State officials in North Carolina are now saying that Lyme disease can be contracted in North Carolina. The conclusion comes from four cases of Lyme infected patients who never left their home counties. Here's a great article in today's Raleigh News and Observer about the change in policy.
This is definitely a step in the right direction. However this news has managed to boil up a lot of anger in me. Why has it taken this long? The population of our state is approaching 10,000,000. The CDC has collected reports of North Carolina residents being infected with Lyme disease. While the numbers are low, it is estimated that the CDC is missing as many as 80% or 90% of actual cases. How can all of these people test positive for Lyme disease if there are no ticks carrying Lyme disease in our state?
The wife of a man that I work with was going down the path of a breast cancer diagnosis. Her tests were negative and she recalled a recent tick attachment. Her doctor tested her for Lyme disease and she was positive. She was bitten in North Carolina. A woman that I know who lives in Kernersville was bitten several years ago near her home. She was treated with a short course of antibiotics and was well for a few years before symptoms returned. She was bitten in North Carolina. This same woman was braiding her daughter's hair and saw an embedded tick in her daughter's scalp. A bullseye rash developed at the site of the bite. The child had also been bitten near her home in NORTH CAROLINA.
The Department of Defense did a study of ticks removed from service members at various military installations mostly in the Eastern United States. The ticks were tested for Lyme disease. The highest rate of tick infection was at the Marine base Camp Lejuene. Camp Lejeune is in North Carolina.
One of the justifications that officials sight in denying that Lyme exists in our state, refers to a study done in Georgia that analyzed ticks found on reptiles. In the case of one species of lizard, it was found that there was an enzyme in the lizard which was effective at cleansing their bloodstream of the Lyme bacteria. Supposedly this eliminated the risk of infection for humans. However, another study done in South Carolina found that another lizard species, that had ticks attached, had a 50% infection rate with borrelia.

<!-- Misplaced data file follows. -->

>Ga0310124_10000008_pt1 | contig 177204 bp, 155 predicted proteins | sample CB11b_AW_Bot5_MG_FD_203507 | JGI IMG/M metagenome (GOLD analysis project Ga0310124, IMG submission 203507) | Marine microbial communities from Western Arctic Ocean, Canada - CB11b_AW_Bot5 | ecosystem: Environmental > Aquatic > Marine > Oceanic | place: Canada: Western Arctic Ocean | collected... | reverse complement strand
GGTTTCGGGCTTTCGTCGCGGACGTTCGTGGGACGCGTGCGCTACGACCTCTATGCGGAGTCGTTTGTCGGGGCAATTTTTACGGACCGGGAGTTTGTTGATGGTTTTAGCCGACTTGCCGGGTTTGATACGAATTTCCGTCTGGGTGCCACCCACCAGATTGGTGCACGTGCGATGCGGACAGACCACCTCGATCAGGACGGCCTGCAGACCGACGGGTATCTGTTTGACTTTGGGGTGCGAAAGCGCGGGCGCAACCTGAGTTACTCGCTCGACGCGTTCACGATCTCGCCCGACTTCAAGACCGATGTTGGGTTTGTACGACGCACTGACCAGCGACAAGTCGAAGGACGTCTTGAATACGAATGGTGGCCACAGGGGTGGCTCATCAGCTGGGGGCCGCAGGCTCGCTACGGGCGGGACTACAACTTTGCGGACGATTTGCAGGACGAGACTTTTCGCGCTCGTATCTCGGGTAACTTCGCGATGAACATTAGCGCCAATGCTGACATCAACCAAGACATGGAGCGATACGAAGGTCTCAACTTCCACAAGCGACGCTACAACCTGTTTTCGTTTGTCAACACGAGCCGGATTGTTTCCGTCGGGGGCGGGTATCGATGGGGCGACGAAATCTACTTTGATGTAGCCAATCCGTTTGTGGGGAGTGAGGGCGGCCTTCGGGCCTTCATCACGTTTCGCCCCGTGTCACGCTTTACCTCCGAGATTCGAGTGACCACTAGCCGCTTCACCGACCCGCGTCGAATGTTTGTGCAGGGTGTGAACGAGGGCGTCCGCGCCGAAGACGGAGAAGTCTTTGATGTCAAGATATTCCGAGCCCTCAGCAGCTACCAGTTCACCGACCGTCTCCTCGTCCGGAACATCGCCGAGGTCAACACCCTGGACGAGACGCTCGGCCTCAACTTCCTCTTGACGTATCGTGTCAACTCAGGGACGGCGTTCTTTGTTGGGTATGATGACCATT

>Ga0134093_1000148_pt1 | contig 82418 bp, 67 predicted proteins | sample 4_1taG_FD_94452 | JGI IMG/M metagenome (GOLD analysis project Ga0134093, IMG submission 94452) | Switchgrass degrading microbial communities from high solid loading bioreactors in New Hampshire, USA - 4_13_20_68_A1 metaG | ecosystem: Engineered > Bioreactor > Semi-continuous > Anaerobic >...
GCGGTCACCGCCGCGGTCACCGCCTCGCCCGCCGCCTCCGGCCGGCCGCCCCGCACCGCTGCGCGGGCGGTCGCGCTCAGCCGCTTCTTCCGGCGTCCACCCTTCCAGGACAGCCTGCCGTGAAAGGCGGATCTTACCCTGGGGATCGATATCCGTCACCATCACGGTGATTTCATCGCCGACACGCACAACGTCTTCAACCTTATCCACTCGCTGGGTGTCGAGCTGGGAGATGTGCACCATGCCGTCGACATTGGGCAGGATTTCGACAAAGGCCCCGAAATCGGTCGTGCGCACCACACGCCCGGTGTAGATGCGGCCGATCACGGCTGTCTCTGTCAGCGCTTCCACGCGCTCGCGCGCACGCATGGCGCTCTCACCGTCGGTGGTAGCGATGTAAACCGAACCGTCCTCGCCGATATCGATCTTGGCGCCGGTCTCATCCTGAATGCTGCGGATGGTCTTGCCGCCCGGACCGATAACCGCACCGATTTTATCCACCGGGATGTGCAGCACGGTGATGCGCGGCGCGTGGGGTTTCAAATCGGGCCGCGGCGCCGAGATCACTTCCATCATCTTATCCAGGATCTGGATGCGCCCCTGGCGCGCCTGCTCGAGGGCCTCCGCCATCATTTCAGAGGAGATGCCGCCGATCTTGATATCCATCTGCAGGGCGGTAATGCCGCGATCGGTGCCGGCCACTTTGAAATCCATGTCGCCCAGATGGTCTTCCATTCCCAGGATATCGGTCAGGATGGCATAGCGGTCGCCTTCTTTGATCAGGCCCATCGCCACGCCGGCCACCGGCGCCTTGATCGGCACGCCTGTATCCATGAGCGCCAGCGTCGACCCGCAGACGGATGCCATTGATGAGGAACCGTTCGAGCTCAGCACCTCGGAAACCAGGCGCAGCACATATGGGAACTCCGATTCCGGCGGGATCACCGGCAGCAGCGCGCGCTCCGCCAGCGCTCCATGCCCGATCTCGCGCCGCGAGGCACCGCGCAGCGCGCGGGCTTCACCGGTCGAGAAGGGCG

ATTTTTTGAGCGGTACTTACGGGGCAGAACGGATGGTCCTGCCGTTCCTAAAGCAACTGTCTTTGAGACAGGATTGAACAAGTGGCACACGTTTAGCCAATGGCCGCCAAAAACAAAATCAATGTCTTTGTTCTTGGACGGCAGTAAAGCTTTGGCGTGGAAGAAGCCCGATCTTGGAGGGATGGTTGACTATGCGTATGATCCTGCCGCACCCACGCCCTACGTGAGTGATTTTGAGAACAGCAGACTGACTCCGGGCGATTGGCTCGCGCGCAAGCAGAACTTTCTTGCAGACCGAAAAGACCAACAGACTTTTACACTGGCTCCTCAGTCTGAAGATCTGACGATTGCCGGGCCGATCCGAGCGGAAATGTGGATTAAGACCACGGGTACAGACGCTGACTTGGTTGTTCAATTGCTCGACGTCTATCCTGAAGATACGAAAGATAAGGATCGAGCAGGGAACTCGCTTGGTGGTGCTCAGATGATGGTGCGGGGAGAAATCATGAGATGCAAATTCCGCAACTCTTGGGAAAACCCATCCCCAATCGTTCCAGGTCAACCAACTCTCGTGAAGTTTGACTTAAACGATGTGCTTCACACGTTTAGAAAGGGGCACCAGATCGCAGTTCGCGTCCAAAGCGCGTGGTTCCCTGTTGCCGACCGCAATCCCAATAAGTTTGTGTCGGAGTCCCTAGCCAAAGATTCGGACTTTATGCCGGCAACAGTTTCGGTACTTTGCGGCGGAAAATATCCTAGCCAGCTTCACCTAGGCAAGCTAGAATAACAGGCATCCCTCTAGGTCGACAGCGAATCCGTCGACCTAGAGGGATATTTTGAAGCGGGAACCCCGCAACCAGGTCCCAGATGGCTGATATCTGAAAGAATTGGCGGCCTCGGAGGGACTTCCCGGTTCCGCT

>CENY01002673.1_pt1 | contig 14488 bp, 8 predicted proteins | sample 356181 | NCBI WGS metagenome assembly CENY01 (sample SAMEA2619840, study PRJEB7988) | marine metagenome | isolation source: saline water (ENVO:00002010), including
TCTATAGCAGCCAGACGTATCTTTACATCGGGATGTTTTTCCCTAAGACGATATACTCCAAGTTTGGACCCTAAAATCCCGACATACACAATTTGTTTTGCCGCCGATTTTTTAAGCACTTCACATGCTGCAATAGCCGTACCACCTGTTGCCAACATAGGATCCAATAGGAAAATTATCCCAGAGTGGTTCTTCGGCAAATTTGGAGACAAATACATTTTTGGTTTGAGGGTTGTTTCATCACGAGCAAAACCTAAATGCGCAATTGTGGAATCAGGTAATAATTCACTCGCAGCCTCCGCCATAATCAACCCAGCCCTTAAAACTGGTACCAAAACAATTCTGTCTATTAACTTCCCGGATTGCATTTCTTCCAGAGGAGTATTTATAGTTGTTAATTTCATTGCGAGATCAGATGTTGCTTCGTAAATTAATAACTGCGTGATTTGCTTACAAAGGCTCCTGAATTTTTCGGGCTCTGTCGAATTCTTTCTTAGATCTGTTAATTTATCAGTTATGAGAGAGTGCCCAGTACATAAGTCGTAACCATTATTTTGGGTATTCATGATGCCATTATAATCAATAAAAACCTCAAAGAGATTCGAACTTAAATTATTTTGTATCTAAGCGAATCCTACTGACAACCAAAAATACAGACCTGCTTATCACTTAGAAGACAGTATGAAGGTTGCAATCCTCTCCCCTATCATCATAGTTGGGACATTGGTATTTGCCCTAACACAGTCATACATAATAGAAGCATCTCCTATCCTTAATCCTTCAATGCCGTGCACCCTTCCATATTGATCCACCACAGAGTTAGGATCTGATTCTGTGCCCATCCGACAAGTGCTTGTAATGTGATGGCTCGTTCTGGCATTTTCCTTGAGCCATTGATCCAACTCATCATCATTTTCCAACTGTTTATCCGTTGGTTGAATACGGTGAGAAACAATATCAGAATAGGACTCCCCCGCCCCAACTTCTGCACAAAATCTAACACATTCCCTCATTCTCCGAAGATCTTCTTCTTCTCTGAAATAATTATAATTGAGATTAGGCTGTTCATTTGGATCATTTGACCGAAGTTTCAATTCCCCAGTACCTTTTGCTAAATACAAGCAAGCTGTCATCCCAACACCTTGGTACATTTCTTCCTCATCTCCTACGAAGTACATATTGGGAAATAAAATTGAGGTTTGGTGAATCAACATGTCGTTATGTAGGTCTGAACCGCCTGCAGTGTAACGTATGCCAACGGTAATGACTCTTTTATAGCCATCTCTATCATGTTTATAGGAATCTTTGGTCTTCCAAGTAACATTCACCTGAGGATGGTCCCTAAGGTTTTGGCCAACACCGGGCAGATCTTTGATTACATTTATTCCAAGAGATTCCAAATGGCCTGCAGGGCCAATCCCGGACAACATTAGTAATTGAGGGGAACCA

One of the reasons that a Lyme diagnosis is often dismissed is that the tests are so innaccurate. Unfortunately many Lyme infected patients test negative with the current tests. Doctors in North Carolina see these negative tests as an absolute negative. Lyme tests don't test for the presence of the Lyme bacteria. They test for your body's response to it's presence. The Lyme bacteria employs several tactics to evade the immune system. This minimizes the body's immune response. This article is the most concise one that I've found that talks about the various evasive tactics of borrelia.
Tom Grier is a Lyme patient with an education in microbology. Although he addresses very scientific information, he has a way of writing about it that is more accessible to the layman. For a little more detail of some of Lyme's evasive tactics as well as more indepth information about Lyme disease that bucks IDSA ideology, check it this great article.
I'm hoping that this news will change the ways of physicians like Dr. Robert Kelly of Maplewood Family Practice in Winston-Salem and Dr. Melanie Adams of Forsyth Pediatrics in Winston-Salem and Dr. Michael Blocker in Burlington. Dr. Kelly saw Lynette and was sure that Lyme is not an issue in North Carolina. Dr. Adams and Dr. Blocker were both aware of Anna's positive Lyme test and dismissed it. Dr. Adams was glad that we don't have to worry about Lyme in North Carolina.
There is still a lot of pushback from the IDSA. They are the ones responsible for the heavy handed tactics that enforce doctor's denials of Lyme and it's chronic form. There is no doubt that the IDSA is behind the effort to shutdown doctors who treat Lyme aggressively including Dr. Joseph Burrascano in NY, Dr. Ernie Murakami in British Columbia, and Dr.Joseph Jemsek in South Carolina, who is in the process of relocating his practice for the second time in 3 years. We have a long way to go. But we are moving in the right direction.